Many of us eat and work to capacity (if not to over-capacity). We max out in just about every area of our lives: career, money, social commitments, and more. This puts us at risk of burning out and it leaves no room for error or anything else, Jackson says:

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Noted: 5 Reasons You Should Network With People Who AREN’T In Your Industry via CareerRealism

July 9th, 2014 Comments off

5 Reasons You Should Network With People Who AREN’T In Your Industry via CareerRealism

5 Reasons You Should Network With People Who AREN’T In Your Industry via CareerRealism

There are a ton of people out there who believe networking should remain strictly within their field or industry. Why would anyone else benefit them? What could they do to help those outside of their industry?

Unfortunately, this close-minded approach isn’t the smartest networking strategy. In fact, it’s extremely beneficial to network with professionals who aren’t in your specific industry. Why? Here are five great reasons:

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Noted: Many workers put off retirement, take ‘encore’ jobs via The Los Angeles Times

July 9th, 2014 Comments off

Many workers put off retirement, take ‘encore’ jobs via The Los Angeles Times

Many workers put off retirement, take 'encore' jobs via The Los Angeles Times

After Fred Wallace was laid off from a high-paying job in 2011, the 56-year-old knew the odds of landing a comparable position were slim.

He polished his LinkedIn profile and networked like crazy. But his yearlong job search yielded only a handful of interviews and no offers.

So he shifted gears, embarking on an “encore” career by working part time at a child and family services organization in San Bernardino.

Wallace is among millions of older Americans launching professional second acts revolving around some form of public service. In the aftermath of the Great Recession, encore careers have caught on among baby boomers, some of whom recoil at the notion of conventional retirement — or aren’t financially prepared.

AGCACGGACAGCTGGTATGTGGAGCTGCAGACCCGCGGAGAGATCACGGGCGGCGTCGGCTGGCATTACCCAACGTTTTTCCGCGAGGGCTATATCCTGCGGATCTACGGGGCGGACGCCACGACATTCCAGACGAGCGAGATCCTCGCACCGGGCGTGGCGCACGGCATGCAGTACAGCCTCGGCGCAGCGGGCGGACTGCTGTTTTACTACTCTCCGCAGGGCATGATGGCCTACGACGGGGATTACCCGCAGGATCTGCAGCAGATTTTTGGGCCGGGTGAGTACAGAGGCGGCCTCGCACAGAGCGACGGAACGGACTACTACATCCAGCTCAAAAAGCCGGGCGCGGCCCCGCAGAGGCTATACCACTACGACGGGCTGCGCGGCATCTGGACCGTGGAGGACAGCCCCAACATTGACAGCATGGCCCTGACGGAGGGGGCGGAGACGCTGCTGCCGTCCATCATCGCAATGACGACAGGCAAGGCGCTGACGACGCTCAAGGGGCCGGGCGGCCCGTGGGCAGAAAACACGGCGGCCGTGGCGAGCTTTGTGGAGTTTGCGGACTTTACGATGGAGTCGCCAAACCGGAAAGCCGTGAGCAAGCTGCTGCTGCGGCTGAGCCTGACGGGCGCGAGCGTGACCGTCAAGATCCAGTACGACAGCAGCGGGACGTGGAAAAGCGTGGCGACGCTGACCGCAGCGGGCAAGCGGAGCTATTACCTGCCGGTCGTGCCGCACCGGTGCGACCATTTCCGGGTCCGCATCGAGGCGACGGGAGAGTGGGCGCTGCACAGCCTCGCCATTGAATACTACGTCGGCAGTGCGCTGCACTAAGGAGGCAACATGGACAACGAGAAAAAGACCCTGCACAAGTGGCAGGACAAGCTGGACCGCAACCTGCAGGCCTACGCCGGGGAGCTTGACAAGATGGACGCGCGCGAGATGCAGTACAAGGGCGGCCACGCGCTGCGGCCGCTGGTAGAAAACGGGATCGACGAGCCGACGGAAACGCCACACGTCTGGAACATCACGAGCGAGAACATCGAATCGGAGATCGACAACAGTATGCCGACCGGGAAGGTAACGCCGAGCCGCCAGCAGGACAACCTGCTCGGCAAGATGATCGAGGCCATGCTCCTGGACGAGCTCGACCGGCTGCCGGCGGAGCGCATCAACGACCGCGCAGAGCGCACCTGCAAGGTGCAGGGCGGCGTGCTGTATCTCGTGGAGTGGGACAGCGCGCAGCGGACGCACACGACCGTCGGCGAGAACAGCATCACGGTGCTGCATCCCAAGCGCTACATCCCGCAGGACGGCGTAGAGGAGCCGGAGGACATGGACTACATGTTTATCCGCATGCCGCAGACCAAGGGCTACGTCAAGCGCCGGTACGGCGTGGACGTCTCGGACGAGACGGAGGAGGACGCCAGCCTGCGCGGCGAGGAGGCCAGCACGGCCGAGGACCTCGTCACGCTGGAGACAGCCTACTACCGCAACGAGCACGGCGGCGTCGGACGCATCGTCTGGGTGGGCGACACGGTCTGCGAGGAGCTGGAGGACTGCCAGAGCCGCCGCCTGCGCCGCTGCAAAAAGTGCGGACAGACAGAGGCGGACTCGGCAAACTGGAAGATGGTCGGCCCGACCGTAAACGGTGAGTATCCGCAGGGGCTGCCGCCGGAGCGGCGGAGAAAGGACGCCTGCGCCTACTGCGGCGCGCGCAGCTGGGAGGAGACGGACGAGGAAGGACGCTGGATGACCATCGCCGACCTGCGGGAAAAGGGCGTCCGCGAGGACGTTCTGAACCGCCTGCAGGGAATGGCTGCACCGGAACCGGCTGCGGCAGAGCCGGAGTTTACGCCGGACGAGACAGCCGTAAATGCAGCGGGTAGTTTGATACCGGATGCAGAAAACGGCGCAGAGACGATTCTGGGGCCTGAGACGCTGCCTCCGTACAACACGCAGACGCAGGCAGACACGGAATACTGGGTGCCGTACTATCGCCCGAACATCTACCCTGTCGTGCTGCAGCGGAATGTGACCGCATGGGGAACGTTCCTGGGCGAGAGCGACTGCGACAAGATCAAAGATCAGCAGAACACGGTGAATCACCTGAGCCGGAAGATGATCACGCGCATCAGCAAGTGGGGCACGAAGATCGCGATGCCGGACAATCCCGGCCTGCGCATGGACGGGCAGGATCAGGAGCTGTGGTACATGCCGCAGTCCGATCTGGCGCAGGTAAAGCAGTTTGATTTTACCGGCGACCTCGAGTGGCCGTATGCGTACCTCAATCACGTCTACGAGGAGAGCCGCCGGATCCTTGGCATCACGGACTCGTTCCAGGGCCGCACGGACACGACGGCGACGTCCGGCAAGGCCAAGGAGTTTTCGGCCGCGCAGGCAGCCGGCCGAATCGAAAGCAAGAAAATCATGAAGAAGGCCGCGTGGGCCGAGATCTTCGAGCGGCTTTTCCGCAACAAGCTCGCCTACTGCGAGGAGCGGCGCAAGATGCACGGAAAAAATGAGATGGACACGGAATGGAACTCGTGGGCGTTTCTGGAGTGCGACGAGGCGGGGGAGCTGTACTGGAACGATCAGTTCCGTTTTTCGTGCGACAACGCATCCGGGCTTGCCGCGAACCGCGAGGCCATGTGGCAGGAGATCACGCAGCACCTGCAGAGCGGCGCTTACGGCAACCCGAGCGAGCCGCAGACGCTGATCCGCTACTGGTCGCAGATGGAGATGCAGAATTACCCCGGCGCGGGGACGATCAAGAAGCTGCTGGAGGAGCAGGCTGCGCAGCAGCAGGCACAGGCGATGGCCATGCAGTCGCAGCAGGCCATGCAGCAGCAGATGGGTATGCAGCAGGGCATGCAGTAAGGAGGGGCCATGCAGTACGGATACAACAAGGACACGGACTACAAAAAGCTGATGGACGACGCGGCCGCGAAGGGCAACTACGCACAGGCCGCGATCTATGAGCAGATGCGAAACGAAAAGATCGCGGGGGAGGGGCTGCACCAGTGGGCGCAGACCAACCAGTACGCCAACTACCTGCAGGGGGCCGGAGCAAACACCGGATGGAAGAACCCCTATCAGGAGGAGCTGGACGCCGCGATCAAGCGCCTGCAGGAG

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Noted: Productivity 101: A Primer to The Pomodoro Technique via Lifehacker

July 3rd, 2014 Comments off

Productivity 101: A Primer to The Pomodoro Technique via Lifehacker

Productivity 101: A Primer to The Pomodoro Technique via Lifehacker

The Pomodoro Technique can help you power through distractions, hyper-focus, and get things done in short bursts, while taking frequent breaks to come up for air and relax. Best of all, it’s easy. If you have a busy job where you’re expected to produce, it’s a great way to get through your tasks. Let’s break it down and see how you can apply it to your work.

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Noted: 3 Questions To Ask Yourself Daily To Feel More Satisfied At Work via Fast Company

July 1st, 2014 Comments off

3 Questions To Ask Yourself Daily To Feel More Satisfied At Work via Fast Company

3 Questions To Ask Yourself Daily To Feel More Satisfied At Work via Fast Company

Caroline Ghosn has trouble acknowledging her successes. The Levo League founder and CEO certainly has a lot to be proud of, but like so many hard-working, forward-thinking startup leaders, she focuses on the future, rather than her past accomplishments.

About two months ago, she realized that she wasn’t very happy, even though she had every reason to feel fulfilled by her career. “I don’t know why I’m not sleeping well,” she said to career coach MJ Ryan. “I don’t know why I’m not feeling 100% happy with every moment of this experience.” Ghosn, who runs a mentorship and networking organization, isn’t alone in her feelings. A Levo League survey found that 47% of the service’s users are not satisfied with their careers on a day-to-day basis.

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Noted: Sometimes it’s not about profit or convenience… via Gapidvoid Cartoons

June 23rd, 2014 Comments off

Sometimes it’s not about profit or convenience… via Gapidvoid Cartoons

Gv person

There are only ever three good reasons to take a job: it pays well, it’s a great career opportunity or it drives you toward becoming the person you were born to be.

[…]

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Noted: Famous Narrator Takes Us Inside One Of The World’s Coolest Jobs via Business Insider

June 21st, 2014 Comments off

Famous Narrator Takes Us Inside One Of The World’s Coolest Jobs via Business Insider

Renee raudman 1

You probably don’t know Renee Raudman by name — but there’s a good chance you’ve heard her voice.
Raudman is one of the most requested narrators in the multibillion dollar audiobook industry, having recorded well over 300 books since 2006.

In less than a decade, the actress-turned-voice-over star has won several awards, critical acclaim, and changed the landscape of the genre.